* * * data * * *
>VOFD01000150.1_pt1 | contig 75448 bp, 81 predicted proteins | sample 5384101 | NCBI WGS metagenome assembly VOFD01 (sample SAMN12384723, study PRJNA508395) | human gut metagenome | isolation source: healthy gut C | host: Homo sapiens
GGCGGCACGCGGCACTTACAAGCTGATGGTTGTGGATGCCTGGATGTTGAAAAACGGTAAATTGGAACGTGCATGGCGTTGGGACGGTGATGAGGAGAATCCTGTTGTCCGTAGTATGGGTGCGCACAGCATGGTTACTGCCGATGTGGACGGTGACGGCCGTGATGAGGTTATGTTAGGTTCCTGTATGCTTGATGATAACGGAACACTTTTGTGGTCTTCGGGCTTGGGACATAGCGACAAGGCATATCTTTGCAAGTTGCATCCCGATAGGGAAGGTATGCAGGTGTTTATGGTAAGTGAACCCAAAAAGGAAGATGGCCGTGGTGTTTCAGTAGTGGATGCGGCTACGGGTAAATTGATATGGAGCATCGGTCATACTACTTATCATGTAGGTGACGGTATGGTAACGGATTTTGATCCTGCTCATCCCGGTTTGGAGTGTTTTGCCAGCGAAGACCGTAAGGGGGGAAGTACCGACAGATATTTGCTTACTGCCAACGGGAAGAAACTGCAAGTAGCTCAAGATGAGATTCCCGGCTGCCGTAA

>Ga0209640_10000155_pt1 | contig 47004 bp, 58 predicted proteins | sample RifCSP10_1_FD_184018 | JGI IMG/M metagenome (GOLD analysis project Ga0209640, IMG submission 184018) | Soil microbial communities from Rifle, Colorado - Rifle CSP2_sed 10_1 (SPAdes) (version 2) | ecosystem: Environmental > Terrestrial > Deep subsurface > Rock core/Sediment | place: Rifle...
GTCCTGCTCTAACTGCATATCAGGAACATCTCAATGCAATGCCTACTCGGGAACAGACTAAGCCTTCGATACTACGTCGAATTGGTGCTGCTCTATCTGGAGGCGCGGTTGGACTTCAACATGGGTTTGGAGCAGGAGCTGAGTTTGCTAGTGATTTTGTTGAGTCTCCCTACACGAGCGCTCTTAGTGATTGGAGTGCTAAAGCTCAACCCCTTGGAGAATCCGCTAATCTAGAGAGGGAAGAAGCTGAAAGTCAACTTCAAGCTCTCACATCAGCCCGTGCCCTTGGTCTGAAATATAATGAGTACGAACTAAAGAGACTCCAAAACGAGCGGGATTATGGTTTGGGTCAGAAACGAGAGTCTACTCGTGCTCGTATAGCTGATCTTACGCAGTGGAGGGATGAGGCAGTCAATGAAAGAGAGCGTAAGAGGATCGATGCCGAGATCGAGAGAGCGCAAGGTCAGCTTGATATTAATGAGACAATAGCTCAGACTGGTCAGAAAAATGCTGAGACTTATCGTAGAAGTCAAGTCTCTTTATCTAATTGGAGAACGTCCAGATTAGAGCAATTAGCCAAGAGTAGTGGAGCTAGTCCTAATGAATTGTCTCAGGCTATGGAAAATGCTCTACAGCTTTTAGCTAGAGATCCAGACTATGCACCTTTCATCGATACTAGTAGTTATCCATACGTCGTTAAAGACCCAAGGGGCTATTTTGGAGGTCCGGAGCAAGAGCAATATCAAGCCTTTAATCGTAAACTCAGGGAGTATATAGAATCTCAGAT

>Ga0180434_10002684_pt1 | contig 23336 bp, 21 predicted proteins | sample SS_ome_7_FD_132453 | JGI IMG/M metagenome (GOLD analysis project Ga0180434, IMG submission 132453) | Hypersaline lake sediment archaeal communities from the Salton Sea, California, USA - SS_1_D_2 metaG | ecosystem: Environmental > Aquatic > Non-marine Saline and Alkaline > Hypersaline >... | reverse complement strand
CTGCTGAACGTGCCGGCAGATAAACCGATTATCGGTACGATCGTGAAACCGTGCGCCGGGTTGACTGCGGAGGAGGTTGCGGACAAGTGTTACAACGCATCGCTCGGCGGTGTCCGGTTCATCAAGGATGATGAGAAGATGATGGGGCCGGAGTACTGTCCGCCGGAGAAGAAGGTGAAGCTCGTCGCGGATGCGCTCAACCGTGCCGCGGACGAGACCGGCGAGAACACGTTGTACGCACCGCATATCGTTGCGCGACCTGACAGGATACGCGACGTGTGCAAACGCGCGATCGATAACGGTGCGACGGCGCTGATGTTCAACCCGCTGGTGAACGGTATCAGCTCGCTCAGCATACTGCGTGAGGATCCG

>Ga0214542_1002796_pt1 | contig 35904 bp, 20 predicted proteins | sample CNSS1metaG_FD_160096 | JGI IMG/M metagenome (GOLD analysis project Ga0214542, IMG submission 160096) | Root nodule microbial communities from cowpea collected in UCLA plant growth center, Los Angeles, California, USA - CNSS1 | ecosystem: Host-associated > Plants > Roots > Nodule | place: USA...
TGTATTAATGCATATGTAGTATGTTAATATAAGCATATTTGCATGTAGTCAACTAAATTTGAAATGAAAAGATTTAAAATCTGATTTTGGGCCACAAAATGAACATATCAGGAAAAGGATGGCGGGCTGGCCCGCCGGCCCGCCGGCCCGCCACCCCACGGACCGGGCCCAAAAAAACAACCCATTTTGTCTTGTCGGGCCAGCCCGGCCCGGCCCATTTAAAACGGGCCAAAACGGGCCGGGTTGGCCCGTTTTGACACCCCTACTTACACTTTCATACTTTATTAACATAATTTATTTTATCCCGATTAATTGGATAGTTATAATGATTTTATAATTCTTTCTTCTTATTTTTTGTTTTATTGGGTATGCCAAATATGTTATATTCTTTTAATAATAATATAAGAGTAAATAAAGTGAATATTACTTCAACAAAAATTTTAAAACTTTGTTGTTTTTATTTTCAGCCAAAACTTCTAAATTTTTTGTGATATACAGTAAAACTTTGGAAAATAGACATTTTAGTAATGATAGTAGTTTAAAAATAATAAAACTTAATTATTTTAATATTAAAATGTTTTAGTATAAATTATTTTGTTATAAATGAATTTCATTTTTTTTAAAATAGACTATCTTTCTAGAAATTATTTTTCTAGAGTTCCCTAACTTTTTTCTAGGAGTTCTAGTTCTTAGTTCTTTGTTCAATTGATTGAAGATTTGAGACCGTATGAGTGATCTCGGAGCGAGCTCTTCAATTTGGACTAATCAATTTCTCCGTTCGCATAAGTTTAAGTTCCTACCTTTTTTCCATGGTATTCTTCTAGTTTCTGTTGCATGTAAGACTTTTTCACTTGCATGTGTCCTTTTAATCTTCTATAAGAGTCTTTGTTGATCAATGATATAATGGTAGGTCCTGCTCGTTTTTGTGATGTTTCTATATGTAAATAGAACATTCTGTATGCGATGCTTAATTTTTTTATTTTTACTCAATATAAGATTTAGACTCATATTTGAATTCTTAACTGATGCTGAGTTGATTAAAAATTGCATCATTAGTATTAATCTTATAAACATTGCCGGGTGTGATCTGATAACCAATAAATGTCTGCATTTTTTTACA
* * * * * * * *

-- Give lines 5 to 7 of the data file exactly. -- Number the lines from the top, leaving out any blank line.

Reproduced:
>Ga0180434_10002684_pt1 | contig 23336 bp, 21 predicted proteins | sample SS_ome_7_FD_132453 | JGI IMG/M metagenome (GOLD analysis project Ga0180434, IMG submission 132453) | Hypersaline lake sediment archaeal communities from the Salton Sea, California, USA - SS_1_D_2 metaG | ecosystem: Environmental > Aquatic > Non-marine Saline and Alkaline > Hypersaline >... | reverse complement strand
CTGCTGAACGTGCCGGCAGATAAACCGATTATCGGTACGATCGTGAAACCGTGCGCCGGGTTGACTGCGGAGGAGGTTGCGGACAAGTGTTACAACGCATCGCTCGGCGGTGTCCGGTTCATCAAGGATGATGAGAAGATGATGGGGCCGGAGTACTGTCCGCCGGAGAAGAAGGTGAAGCTCGTCGCGGATGCGCTCAACCGTGCCGCGGACGAGACCGGCGAGAACACGTTGTACGCACCGCATATCGTTGCGCGACCTGACAGGATACGCGACGTGTGCAAACGCGCGATCGATAACGGTGCGACGGCGCTGATGTTCAACCCGCTGGTGAACGGTATCAGCTCGCTCAGCATACTGCGTGAGGATCCG

>Ga0214542_1002796_pt1 | contig 35904 bp, 20 predicted proteins | sample CNSS1metaG_FD_160096 | JGI IMG/M metagenome (GOLD analysis project Ga0214542, IMG submission 160096) | Root nodule microbial communities from cowpea collected in UCLA plant growth center, Los Angeles, California, USA - CNSS1 | ecosystem: Host-associated > Plants > Roots > Nodule | place: USA...